Honohan needs to go further to clear up mortgage confusion

By Business Editor David Murphy Slowly the mist is lifting. The strategy of Central Bank Governor Patrick Honohan for cajoling banks to deal with mortgage arrears is becoming clearer.

Up to our neck in it

By Seán Whelan, Economics Correspondent OK, we know it’s bad, but how bad. The Fiscal Council has done us another favour by trawling through all the various state accounts to try and figure out the impact of the financial crisis on the state. Their basic approach has been to look at the state’s balance sheet, and see to what extent assets offset liabilities. We all know the state has a lot of debt – more than €200 billion or more …

Why INFANT research centre is far from premature

By Will Goodbody, Science and Technology Correspondent @willgoodbody In theory journalists and correspondents aren’t supposed to be emotionally attached to or involved in the stories they cover. But in reality, that of course isn’t always possible. For all of our faults, we are of course human, and have lives beyond the screen and radiowaves through which we do our work. And last Friday, for me, was one of those days when the story resonated for personal reasons. Immediately when I …

Ireland and Innovation – a tale of two studies

By Will Goodbody, Science and Technology Correspondent @willgoodbody It’s strange how sometimes two studies, on the same topic, can be published within hours of one another; but with markedly differing conclusions. That was the case last week and the topic was innovation. When it comes to getting the most out of innovation, Ireland is almost top of the class in Europe. That’s according to the European Commission’s proposed new “Indicator of Innovation Output”, which was published late last week. With …

Banks’ behaviour breaks spirit of arrears pact

By Business Editor David Murphy Stuffed with taxpayers’ money, comforted by a stabilising economy and buoyed by signs of life in the property market, the bankers are regaining their swagger. That change in attitude manifests itself in their behaviour towards people in arrears. It is now clear the bankers have broken the spirit of an agreement with the Central Bank. That pact was aimed at securing lasting solutions for people suffering with mortgages they cannot pay and homes they cannot …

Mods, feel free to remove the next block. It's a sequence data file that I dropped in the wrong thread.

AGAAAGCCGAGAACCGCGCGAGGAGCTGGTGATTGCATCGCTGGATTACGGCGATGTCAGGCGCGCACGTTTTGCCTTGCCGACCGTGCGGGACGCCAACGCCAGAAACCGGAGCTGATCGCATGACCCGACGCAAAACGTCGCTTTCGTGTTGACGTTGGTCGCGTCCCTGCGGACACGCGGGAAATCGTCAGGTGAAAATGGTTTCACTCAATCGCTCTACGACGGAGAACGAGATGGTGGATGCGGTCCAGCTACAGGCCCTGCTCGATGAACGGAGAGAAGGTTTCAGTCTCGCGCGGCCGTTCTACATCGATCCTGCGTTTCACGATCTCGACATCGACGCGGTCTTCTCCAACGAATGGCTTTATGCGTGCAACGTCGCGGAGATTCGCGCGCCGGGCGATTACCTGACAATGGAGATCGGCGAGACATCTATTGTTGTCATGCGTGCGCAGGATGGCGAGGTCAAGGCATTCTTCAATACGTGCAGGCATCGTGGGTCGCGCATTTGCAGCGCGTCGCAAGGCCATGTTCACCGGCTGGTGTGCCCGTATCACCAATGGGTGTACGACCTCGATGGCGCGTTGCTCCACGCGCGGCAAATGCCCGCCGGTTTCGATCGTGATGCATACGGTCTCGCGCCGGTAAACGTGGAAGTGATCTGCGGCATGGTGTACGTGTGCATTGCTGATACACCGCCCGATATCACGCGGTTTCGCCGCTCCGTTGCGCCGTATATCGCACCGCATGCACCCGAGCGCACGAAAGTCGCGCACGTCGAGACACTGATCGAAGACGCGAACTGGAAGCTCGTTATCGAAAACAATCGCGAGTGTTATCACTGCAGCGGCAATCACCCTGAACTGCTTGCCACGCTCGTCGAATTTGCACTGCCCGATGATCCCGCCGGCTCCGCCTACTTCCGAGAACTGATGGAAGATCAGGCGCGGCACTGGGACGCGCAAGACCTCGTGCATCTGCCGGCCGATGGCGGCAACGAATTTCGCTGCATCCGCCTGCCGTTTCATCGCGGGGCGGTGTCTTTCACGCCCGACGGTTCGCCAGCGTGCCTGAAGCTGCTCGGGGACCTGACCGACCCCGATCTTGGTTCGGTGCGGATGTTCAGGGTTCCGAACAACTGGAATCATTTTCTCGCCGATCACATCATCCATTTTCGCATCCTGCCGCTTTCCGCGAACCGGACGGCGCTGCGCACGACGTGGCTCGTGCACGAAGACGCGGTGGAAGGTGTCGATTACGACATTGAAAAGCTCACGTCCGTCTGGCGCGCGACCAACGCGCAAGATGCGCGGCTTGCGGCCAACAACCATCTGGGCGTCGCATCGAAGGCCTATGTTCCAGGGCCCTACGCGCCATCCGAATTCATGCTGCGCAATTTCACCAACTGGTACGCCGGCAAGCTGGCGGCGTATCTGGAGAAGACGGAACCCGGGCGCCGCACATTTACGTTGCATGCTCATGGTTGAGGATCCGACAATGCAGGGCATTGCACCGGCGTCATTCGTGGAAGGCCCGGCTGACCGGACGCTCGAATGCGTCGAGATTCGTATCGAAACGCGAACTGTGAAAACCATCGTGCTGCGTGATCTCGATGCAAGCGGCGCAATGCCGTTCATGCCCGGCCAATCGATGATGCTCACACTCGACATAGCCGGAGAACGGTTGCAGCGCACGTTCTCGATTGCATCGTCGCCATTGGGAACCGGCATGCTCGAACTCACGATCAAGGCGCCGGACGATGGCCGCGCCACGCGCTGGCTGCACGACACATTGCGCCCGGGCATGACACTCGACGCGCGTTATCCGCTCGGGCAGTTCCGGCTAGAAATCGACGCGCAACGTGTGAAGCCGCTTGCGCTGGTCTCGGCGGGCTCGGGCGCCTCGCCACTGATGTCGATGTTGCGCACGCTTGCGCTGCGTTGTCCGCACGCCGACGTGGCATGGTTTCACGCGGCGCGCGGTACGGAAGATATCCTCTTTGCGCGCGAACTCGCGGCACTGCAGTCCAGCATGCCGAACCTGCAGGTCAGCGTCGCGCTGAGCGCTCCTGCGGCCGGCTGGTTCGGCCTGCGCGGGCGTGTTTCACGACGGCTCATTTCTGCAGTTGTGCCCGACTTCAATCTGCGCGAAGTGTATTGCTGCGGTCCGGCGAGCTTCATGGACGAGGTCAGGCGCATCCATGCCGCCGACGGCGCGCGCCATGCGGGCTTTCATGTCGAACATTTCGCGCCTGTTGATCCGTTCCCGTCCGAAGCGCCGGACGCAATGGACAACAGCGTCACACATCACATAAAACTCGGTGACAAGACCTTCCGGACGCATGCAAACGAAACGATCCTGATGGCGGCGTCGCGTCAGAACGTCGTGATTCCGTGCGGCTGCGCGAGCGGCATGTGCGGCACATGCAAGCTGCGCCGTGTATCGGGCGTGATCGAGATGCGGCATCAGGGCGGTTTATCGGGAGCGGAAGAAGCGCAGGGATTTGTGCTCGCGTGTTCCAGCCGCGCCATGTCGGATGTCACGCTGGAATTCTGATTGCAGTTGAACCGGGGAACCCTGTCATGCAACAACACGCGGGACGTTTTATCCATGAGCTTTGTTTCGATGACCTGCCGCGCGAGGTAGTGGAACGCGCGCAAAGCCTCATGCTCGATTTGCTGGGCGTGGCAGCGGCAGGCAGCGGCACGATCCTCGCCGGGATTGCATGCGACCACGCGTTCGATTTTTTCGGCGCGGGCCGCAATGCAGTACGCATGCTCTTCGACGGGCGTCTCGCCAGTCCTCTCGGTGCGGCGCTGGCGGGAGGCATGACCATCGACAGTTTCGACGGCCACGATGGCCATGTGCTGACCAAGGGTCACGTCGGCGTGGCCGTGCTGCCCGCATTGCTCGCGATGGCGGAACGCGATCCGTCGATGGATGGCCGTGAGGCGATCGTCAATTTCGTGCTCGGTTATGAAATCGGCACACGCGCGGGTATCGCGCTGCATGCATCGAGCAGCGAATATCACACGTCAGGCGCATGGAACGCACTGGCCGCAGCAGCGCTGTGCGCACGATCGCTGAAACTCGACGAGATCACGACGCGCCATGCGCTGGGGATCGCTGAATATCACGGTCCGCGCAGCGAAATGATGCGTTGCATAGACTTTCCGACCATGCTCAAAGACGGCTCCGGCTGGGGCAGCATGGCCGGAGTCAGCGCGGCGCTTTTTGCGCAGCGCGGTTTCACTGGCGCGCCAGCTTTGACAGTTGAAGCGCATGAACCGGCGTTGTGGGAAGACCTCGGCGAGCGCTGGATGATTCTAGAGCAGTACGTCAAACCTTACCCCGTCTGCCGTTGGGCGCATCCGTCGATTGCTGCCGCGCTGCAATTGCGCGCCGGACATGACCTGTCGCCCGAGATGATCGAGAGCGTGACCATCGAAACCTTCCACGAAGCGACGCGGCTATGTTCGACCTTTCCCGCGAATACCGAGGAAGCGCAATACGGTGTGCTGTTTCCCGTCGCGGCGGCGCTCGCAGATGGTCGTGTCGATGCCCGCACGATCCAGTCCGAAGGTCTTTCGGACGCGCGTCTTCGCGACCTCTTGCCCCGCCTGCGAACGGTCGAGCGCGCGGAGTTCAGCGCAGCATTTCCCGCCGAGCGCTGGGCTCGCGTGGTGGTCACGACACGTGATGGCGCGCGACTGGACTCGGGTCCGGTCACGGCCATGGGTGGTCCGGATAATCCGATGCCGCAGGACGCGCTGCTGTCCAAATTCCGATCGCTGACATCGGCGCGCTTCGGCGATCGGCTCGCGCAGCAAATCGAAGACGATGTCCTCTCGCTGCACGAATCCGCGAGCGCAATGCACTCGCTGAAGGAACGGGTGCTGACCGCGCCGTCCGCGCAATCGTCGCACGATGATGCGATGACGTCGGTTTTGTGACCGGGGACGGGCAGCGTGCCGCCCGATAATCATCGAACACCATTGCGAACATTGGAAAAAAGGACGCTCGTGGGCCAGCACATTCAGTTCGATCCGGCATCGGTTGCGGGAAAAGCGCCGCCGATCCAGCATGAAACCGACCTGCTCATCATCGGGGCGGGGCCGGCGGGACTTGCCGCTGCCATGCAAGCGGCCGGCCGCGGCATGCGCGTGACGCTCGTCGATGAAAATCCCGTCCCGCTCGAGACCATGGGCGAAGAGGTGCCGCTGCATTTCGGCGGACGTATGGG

Machine to Machine and the Internet of Things

By Will Goodbody, Science and Technology Correspondent @willgoodbody Buried deep in the middle of Comreg’s report for the 2nd quarter of 2013, issued today, there’s a nugget of fascinating information which opens a window to the future. For the first time, the regulator has begun to publish information on SIM cards used for so-called Machine to Machine (M2M) communications. Comreg’s definition of M2M is “data communication between devices or systems in which human intervention is not a part”. Effectively, this …

The Great Recession’s impact on taxation

By Economics Correspondent Sean Whelan The OECD has published a working paper looking at the effect of the Great Recession on tax policy in member states over the past five years. The short version is: tax revenues fell initially, but have largely recovered in OECD countries.  But the composition of taxes has shifted away from income tax and corporation tax, and towards higher VAT and social security contributions.

A week can be a disruptive time in tech

Microsoft and Nokia are betting on Lumia success By Will Goodbody, Science and Technology Correspondent @willgoodbody It’s been an eventful and arguably a disruptive week in consumer technology. First came the news on Tuesday of Microsoft’s purchase of Nokia’s phone division for €5.4bn. A tie-up that could lead to a more credible third force in the global smartphone market share war. Whether you like Windows or not, few could argue with the proposition that Microsoft knows how to develop market …